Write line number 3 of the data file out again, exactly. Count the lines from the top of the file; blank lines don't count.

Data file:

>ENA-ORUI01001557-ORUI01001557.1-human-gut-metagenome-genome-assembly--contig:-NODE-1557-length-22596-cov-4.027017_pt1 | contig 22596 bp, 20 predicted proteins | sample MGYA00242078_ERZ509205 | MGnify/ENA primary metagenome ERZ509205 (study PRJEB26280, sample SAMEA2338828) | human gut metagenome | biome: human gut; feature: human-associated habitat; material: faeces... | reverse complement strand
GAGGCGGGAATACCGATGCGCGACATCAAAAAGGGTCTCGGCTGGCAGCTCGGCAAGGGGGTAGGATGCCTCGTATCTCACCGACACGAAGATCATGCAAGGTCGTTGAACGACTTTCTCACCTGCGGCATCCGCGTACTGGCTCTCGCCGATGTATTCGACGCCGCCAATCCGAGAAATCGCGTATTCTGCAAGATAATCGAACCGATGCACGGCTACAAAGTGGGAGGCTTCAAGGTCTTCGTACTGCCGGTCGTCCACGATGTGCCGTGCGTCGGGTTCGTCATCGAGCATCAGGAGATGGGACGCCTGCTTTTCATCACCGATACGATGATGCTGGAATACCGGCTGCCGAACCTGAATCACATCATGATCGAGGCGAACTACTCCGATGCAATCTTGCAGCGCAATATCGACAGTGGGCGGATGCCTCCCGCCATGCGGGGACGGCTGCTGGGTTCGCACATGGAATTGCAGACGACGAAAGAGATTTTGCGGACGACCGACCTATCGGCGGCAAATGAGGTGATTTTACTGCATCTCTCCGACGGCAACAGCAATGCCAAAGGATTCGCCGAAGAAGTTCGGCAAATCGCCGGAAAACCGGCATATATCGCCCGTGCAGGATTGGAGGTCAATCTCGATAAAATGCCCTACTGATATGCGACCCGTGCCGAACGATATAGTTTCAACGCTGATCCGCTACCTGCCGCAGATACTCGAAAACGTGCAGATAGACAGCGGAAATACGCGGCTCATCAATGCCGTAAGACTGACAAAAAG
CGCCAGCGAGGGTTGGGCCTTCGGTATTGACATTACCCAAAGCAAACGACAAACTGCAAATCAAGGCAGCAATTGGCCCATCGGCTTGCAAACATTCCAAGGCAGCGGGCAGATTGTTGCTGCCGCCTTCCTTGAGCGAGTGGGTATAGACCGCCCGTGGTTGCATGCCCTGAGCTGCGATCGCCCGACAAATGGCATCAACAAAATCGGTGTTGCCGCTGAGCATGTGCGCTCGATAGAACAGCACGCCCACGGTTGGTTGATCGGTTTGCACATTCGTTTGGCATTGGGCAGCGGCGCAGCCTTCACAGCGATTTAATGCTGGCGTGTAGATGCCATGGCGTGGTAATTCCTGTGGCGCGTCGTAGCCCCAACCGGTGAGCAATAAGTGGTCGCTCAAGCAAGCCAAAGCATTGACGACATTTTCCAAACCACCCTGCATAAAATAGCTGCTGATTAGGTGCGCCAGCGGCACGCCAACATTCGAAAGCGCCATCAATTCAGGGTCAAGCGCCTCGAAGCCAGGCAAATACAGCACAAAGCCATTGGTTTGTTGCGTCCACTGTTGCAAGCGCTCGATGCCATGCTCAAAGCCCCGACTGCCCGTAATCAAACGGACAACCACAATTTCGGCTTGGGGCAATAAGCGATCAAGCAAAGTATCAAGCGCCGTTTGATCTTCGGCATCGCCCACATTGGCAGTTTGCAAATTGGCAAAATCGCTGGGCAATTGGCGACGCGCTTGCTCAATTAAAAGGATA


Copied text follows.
CGCCAGCGAGGGTTGGGCCTTCGGTATTGACATTACCCAAAGCAAACGACAAACTGCAAATCAAGGCAGCAATTGGCCCATCGGCTTGCAAACATTCCAAGGCAGCGGGCAGATTGTTGCTGCCGCCTTCCTTGAGCGAGTGGGTATAGACCGCCCGTGGTTGCATGCCCTGAGCTGCGATCGCCCGACAAATGGCATCAACAAAATCGGTGTTGCCGCTGAGCATGTGCGCTCGATAGAACAGCACGCCCACGGTTGGTTGATCGGTTTGCACATTCGTTTGGCATTGGGCAGCGGCGCAGCCTTCACAGCGATTTAATGCTGGCGTGTAGATGCCATGGCGTGGTAATTCCTGTGGCGCGTCGTAGCCCCAACCGGTGAGCAATAAGTGGTCGCTCAAGCAAGCCAAAGCATTGACGACATTTTCCAAACCACCCTGCATAAAATAGCTGCTGATTAGGTGCGCCAGCGGCACGCCAACATTCGAAAGCGCCATCAATTCAGGGTCAAGCGCCTCGAAGCCAGGCAAATACAGCACAAAGCCATTGGTTTGTTGCGTCCACTGTTGCAAGCGCTCGATGCCATGCTCAAAGCCCCGACTGCCCGTAATCAAACGGACAACCACAATTTCGGCTTGGGGCAATAAGCGATCAAGCAAAGTATCAAGCGCCGTTTGATCTTCGGCATCGCCCACATTGGCAGTTTGCAAATTGGCAAAATCGCTGGGCAATTGGCGACGCGCTTGCTCAATTAAAAGGATA